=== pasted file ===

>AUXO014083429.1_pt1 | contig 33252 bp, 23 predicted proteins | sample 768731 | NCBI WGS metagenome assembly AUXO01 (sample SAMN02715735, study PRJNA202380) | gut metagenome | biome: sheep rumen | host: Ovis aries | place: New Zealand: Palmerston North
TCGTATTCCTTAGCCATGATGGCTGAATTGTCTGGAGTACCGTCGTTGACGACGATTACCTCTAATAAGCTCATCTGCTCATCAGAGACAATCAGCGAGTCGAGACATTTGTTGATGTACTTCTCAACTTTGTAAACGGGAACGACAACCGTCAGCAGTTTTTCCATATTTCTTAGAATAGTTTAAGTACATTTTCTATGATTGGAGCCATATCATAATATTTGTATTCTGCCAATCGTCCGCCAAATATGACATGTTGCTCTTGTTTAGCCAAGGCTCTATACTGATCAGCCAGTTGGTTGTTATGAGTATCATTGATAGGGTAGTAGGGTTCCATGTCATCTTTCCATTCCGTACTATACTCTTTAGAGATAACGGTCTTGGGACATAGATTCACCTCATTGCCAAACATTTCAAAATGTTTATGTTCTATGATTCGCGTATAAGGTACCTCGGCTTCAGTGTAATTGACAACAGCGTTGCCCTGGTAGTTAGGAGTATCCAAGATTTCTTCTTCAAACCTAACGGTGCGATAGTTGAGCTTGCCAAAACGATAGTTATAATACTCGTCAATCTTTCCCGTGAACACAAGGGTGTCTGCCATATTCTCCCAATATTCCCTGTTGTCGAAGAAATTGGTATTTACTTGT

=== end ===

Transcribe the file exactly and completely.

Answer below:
>AUXO014083429.1_pt1 | contig 33252 bp, 23 predicted proteins | sample 768731 | NCBI WGS metagenome assembly AUXO01 (sample SAMN02715735, study PRJNA202380) | gut metagenome | biome: sheep rumen | host: Ovis aries | place: New Zealand: Palmerston North
TCGTATTCCTTAGCCATGATGGCTGAATTGTCTGGAGTACCGTCGTTGACGACGATTACCTCTAATAAGCTCATCTGCTCATCAGAGACAATCAGCGAGTCGAGACATTTGTTGATGTACTTCTCAACTTTGTAAACGGGAACGACAACCGTCAGCAGTTTTTCCATATTTCTTAGAATAGTTTAAGTACATTTTCTATGATTGGAGCCATATCATAATATTTGTATTCTGCCAATCGTCCGCCAAATATGACATGTTGCTCTTGTTTAGCCAAGGCTCTATACTGATCAGCCAGTTGGTTGTTATGAGTATCATTGATAGGGTAGTAGGGTTCCATGTCATCTTTCCATTCCGTACTATACTCTTTAGAGATAACGGTCTTGGGACATAGATTCACCTCATTGCCAAACATTTCAAAATGTTTATGTTCTATGATTCGCGTATAAGGTACCTCGGCTTCAGTGTAATTGACAACAGCGTTGCCCTGGTAGTTAGGAGTATCCAAGATTTCTTCTTCAAACCTAACGGTGCGATAGTTGAGCTTGCCAAAACGATAGTTATAATACTCGTCAATCTTTCCCGTGAACACAAGGGTGTCTGCCATATTCTCCCAATATTCCCTGTTGTCGAAGAAATTGGTATTTACTTGT